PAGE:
England need to have a laugh
Graham Jenkins
March 7, 2010
England manager Martin Johnson is caught smiling, England v France, Six Nations Championship, Twickenham, England, March 15, 2009
England manager Martin Johnson raises a smile during last year's Six Nations © Getty Images

Peter Kay and Ricky Gervais may not strike you as the men to bring a much-needed cutting edge to the England backline but Martin Johnson could find that the comedians hold the key to his side's Six Nations hopes.

England flirted with their first Grand Slam since 2003 after victories over Wales and Italy before their bid for a clean sweep was clinically derailed by Ireland last time out. But even the victories over Wales and Italy failed to raise a smile, such was the manner of those performances.

Johnson and his captain Steve Borthwick have been on the defensive since the start of the Championship, wary of the media pack rounding on them as time runs out before next year's Rugby World Cup. They were not granted any time to enjoy those victories due to the side's failure to live up to expectation and the feeling of unease appears to have filtered through to the players. They celebrated the tries that have been scored with an attitude akin to a two-finger salute to their critics rather than delighting in their own ingenuity.

Somewhere along the way, thanks largely in part to the pressure cooker environment they are working in, it stopped being fun and instead of enjoying the experience the players are now living in fear. Unsurprisingly the message coming from the camp is of a united and a happy squad but you sense there is a heavy dose of spin on those statements. England need to rediscover their love for the game and to that end they need to loosen up a little and remember how to smile. Using our photographic partners' extensive archive you have to go back the best part of a year to find a relaxed and smiling Johnson - it wasn't sepia-toned but might aswell have been which perhaps emphasises the gloom that has descended on his side.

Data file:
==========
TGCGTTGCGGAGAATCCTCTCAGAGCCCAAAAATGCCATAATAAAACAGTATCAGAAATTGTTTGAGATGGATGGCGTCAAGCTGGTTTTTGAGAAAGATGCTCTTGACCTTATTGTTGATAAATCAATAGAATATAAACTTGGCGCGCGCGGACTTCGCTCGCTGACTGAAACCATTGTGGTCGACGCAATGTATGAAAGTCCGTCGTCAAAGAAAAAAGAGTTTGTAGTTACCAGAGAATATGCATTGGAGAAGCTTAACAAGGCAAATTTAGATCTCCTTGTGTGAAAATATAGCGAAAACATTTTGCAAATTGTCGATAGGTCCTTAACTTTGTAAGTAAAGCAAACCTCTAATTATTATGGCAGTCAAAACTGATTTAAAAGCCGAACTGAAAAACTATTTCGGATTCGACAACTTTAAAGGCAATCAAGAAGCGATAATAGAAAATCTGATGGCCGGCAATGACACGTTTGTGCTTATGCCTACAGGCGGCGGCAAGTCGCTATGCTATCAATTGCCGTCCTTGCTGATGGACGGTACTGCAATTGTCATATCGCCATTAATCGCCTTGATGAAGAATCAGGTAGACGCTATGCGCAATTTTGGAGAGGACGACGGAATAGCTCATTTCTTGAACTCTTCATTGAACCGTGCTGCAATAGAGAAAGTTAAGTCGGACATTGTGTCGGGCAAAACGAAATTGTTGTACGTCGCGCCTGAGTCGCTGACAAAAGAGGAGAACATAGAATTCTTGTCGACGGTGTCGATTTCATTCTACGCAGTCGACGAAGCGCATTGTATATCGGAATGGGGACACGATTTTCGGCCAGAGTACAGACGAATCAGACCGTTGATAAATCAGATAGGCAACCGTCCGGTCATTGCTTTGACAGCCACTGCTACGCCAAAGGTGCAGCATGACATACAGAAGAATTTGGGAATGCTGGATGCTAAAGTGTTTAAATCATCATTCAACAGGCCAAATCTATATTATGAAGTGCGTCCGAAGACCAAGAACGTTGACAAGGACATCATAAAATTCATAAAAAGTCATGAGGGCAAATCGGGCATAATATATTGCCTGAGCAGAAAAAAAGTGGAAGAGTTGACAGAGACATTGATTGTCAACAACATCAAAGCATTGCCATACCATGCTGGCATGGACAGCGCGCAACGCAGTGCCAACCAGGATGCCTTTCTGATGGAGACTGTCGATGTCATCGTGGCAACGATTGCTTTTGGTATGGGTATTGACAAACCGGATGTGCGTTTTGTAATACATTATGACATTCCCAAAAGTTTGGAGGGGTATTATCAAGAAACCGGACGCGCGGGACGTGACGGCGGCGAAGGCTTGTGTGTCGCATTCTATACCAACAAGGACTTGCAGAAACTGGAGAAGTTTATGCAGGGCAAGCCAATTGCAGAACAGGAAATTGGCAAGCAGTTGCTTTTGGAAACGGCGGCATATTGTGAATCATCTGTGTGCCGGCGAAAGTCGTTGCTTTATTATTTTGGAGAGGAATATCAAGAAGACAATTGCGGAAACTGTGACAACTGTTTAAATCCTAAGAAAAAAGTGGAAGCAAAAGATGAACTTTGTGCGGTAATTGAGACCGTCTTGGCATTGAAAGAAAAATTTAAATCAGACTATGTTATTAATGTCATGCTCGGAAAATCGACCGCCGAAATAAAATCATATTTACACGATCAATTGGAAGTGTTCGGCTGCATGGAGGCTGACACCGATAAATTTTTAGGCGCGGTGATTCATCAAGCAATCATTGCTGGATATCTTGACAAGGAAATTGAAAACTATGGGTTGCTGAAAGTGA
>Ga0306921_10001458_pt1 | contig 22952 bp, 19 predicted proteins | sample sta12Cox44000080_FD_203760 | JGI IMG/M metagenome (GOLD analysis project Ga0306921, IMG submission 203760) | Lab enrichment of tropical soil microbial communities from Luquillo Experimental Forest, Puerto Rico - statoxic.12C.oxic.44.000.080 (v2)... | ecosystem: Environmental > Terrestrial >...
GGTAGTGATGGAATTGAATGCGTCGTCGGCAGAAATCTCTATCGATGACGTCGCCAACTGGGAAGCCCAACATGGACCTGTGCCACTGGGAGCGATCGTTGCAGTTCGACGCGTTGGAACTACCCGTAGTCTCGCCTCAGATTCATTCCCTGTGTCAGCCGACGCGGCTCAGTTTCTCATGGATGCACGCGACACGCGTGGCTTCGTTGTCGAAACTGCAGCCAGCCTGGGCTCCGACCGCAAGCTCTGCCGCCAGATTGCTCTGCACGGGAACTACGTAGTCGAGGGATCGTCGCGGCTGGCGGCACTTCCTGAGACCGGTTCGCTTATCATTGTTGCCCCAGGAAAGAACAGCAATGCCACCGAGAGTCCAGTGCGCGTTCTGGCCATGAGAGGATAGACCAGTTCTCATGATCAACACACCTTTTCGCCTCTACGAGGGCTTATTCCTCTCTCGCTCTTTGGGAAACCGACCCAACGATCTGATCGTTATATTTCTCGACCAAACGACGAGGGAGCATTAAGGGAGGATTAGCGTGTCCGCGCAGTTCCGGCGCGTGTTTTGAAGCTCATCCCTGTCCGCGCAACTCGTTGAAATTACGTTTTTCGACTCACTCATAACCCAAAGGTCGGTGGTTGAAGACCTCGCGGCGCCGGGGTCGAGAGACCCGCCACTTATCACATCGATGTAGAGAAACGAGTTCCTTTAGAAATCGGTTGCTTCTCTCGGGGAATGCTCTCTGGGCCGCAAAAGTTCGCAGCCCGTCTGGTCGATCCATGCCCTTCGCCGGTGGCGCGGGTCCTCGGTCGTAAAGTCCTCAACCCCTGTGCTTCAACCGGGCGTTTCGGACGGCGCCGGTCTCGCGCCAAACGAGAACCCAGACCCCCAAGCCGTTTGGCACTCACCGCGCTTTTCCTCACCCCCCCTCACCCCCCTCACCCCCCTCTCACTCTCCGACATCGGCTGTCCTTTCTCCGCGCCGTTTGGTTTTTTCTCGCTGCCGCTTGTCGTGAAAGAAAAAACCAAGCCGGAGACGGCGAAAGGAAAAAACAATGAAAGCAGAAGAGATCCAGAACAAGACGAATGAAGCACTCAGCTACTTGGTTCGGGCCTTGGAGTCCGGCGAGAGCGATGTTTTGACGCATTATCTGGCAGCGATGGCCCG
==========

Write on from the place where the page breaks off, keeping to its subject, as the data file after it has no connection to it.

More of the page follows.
But what better way to dust off the laughing gear than a couple of hours in front of Kay or Gervais - or maybe a bit of Billy Connolly for the older heads in the coaching team. But knowing the preferences of the modern day player perhaps they would prefer a day in front of Modern Warfare if that is what brings a smile to their faces. And whisper it quietly; maybe sink a few beers in the process?

It would have been great to see the squad given an extended period of downtime in the wake of the loss to the Irish in an attempt to freshen up and recharge but I fear there has been no such allowance, although the palatial surroundings of their leafy Surrey training base are hardly taxing on the mind or the body. Smiles were a rarity at Pennyhill Park this past week - or they were when the cameras were present - but at least we saw the football come out again during one session that suggests some free-thinking (what is it about the use of the football? Be it by the rugby or cricket team - you don't see the likes of Wayne Rooney and Frank Lampard padding up or spinning a few passes?)